In 1878, Austria-Hungary occupied the area to create "peace and order". In fact, it was seceded from the Ottoman Empire and in 1908 formally annexed by Austria-Hungary. This created violent outrage, especially in Serbia, where it had been imagined that the area would be Serbian when the Turkish rule in the Balkans finally collapsed. That was the background for the Serbian student Gavrilo Princip's assassination attempt on the Austro-Hungarian heir to the throne Frans Ferdinand and his wife Sophie von Chotek, when the couple was on an official visit to Sarajevo on June 28, 1914. The shots triggered the diplomatic crisis that led to the outbreak of the first World War.

World War I led to the defeat and dissolution of Austria-Hungary and to the disappearance of Bosnia as an administrative unit. The provincial borders of the New South Slavic Kingdom (from 1929 Yugoslavia) were drawn across the old borders. The Croatian majority territories of Bosnia and Herzegovina were largely incorporated into the Croatian-dominated neighboring provinces, which in 1939 were merged into a large Croatian province that included significant parts of Herzegovina. The Muslims of Bosnia-Herzegovina had become a forgotten group.

Until 1929, the new South Slavic kingdom called itself the "Kingdom of Serbs, Croats and Slovenes", and the Muslims in Bosnia then had to find out for themselves whether they would consider themselves Serbs or Croats. It fell many hard to choose. Among the most culturally Western-oriented Muslims, however, there was a tendency to prefer Croatian nationality and to write in Latin letters.

During World War II, the fascist Croatian state under its "leader" Ante Pavelić conquered all of former Bosnia-Herzegovina and launched a war of extermination against the large Serb population in the area. The goal was formulated as follows: One third of the Serbs were to be made Croats by conversion to Catholicism, one third were to be expelled and the last third annihilated. The alphabet of the Serbs, the Cyrillic, was banned.

As for the Muslims, the position of the Croatian fascists was less unequivocal. Some of the Croatian leaders were in favor of a Croatian state with two religions, Catholicism and Islam, and to demonstrate this program, a large art gallery in Zagreb was transformed into a mosque. Others, especially among the Croatian terrorist troops, Ustaša, believed that Bosnia-Herzegovina should be made a purely Catholic country.

Bosnia and Herzegovina became the most abused part of Yugoslavia during World War II. It was here that the communist-led partisans under Tito built up their power base. I Jajcein Bosnia, on 29 November 1943, the basis for a Yugoslav Federal Republic was formed, based on equality between nations. Bosnia-Herzegovina became in 1945 one of six new Yugoslav republics within the borders from before 1918 with some adjustments. The national affiliation of citizens took place mainly for statistical reasons. It was not until 1971 that the term "muslimani" was used as the official statistical category. The Muslims now became Bosnia and Herzegovina's largest population group, while the Serbs took second place. However, the new ethnic category did not matter as long as the Communist Party ruled Bosnia.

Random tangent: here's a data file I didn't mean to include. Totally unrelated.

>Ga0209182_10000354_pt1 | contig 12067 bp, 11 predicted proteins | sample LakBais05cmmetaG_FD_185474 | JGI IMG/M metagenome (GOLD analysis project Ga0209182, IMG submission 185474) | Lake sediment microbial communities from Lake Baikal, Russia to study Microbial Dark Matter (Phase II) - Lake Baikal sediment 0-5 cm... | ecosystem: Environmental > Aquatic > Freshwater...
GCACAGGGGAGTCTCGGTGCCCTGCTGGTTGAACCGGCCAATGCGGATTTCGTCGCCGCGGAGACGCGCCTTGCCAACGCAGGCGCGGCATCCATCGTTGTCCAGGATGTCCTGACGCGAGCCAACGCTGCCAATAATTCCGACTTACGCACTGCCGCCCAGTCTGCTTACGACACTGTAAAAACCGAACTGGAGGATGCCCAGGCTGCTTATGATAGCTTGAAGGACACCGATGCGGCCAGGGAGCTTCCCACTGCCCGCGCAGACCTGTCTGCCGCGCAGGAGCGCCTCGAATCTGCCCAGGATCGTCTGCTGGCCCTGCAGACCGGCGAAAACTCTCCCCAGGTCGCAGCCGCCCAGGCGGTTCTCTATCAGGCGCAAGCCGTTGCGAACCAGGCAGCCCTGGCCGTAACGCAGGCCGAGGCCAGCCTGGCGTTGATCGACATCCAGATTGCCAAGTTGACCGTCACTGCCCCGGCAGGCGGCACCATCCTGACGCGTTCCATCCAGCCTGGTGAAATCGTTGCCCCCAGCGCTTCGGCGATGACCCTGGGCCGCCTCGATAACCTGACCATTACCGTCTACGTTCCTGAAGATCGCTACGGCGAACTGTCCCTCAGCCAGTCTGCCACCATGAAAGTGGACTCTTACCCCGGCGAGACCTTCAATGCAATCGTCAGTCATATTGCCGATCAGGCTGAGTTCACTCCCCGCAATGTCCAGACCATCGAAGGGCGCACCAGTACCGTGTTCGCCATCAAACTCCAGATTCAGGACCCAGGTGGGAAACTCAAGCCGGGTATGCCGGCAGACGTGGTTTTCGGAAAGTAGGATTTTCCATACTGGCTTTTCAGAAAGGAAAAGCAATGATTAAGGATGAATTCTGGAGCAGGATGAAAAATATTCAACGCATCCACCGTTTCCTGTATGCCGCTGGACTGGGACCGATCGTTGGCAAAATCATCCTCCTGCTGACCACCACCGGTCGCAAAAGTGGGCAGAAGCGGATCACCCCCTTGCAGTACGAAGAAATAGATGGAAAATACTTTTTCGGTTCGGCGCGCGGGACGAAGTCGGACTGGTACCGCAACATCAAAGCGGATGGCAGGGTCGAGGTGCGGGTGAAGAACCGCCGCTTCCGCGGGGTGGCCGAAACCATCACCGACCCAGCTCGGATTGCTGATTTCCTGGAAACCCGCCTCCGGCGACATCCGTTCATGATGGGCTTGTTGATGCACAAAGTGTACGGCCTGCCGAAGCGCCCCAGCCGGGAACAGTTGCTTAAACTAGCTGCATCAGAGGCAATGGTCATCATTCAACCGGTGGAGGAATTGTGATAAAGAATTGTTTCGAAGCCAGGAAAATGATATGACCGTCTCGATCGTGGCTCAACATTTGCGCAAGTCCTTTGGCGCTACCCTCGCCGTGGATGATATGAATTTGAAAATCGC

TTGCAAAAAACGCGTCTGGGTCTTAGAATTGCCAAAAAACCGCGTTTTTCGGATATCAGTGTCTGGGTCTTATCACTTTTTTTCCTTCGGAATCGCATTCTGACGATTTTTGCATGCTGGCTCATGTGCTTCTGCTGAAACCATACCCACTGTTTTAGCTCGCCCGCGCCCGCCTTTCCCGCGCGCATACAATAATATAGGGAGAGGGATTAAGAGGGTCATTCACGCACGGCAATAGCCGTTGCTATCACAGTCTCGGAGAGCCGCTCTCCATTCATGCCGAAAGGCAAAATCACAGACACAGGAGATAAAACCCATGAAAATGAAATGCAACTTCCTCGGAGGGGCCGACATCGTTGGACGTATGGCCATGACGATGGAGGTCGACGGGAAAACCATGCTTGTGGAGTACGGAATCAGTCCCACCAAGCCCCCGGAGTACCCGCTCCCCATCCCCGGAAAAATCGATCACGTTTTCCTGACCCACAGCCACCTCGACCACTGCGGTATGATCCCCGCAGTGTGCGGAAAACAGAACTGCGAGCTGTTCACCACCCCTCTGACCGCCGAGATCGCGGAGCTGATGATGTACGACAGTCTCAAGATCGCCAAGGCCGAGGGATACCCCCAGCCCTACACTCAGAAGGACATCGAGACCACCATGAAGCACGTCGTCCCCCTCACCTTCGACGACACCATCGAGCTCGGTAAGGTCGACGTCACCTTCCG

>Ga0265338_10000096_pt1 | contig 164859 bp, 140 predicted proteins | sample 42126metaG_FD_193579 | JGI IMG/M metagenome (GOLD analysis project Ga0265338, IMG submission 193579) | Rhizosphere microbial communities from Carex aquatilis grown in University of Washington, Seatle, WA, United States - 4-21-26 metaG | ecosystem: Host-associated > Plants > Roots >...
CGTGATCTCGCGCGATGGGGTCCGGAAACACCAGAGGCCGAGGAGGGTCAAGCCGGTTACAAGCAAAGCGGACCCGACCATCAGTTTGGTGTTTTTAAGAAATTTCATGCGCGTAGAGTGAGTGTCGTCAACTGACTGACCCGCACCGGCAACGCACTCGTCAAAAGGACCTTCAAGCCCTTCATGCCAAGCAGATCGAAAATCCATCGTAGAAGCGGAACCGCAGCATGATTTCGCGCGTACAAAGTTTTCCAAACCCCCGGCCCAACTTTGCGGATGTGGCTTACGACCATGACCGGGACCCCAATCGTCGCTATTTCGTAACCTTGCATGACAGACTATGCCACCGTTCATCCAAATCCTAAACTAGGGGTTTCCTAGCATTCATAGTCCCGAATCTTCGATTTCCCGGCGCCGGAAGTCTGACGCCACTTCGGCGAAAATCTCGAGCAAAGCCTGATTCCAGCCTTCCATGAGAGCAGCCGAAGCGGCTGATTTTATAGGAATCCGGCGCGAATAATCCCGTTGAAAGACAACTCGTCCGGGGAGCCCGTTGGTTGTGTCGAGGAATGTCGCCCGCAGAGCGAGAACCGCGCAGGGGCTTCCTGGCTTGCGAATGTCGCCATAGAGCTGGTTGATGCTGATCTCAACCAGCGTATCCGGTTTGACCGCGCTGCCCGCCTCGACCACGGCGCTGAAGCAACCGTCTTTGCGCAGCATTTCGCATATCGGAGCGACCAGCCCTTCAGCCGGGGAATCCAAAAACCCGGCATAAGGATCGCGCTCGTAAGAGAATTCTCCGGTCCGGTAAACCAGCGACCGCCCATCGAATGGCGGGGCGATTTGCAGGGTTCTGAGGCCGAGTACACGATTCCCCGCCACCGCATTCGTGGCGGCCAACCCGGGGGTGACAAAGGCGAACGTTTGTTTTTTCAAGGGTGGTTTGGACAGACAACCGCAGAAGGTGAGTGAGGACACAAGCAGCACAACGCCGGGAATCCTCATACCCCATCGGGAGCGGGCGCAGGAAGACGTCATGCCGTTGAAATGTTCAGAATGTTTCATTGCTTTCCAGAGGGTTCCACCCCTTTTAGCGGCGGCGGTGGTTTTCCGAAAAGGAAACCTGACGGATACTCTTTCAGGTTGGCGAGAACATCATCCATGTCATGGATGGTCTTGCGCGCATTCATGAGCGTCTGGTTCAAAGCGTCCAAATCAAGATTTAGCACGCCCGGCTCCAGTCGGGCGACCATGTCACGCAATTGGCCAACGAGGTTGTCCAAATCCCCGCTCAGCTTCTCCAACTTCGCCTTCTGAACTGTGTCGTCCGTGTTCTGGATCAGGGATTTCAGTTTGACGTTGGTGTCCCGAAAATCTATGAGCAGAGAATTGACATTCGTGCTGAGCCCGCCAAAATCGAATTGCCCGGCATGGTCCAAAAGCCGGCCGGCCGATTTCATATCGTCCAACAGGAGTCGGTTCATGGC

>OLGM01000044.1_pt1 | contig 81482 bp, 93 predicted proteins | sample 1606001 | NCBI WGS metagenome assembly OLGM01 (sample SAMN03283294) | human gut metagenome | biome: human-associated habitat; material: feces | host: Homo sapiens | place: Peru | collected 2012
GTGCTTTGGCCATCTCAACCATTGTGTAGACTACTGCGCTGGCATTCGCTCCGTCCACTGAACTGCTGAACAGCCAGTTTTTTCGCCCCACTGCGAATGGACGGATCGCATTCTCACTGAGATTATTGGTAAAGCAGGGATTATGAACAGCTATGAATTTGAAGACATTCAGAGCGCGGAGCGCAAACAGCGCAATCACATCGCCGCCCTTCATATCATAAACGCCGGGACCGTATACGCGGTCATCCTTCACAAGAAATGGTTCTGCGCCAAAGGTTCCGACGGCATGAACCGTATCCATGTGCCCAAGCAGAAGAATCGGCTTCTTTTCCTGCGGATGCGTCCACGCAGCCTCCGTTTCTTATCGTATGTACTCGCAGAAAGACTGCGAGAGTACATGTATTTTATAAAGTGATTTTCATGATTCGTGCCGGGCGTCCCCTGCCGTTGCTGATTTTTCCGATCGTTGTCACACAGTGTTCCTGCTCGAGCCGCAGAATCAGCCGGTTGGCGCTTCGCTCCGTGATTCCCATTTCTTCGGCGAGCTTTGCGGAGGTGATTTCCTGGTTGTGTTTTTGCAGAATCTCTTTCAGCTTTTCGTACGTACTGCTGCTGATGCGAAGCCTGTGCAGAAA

Bosnia was not at the forefront of the political and later military struggles that led to the real disintegration of Yugoslavia in 1991. But as the secession of the Western Republics (Slovenia and Croatia) became an inevitable fact and they approached international recognition, the Muslim leadership did not want to stay back with Serbia in a Yugoslav federal state.

Independence and Civil War 1991-95

Behind the reluctance of the Bosnian government in the beginning lay the fear that the war would spread to the republic. The preconditions for this, however, had already been created in the first multi-party election towards the end of 1990, when the former ruling transnational Communist Party received only 14 of the 240 seats in parliament. Largest party became the Muslim Party for Democratic Action with 86 seats; then followed the Serbian Democratic Party with 72 seats and the Croatian Democratic Community with 44 seats. The Muslims could thus form a majority with one of the other national parties, while these together with the Communists could only gain a majority against the Muslims.

The retaliation of the Serbian nationalists was to refuse to recognize an independent Bosnian state in which they would constitute a minority; both among Serbs and Croats gained the powers that preferred a real dissolution of Bosnia-Herzegovina. The Muslim-led Bosnian government, on the other hand, clung to the integrated state, as did many Bosnians across national borders, not least in Sarajevo. Large peace demonstrations were held as late as April 1992.

Then it was over too. Snipers opened fire on a large unarmed, transnational peace demonstration in Sarajevo, killing many. The war was on, and 6.-7. April 1992, a number of states, including EU member states, recognized the independence of Bosnia and Herzegovina.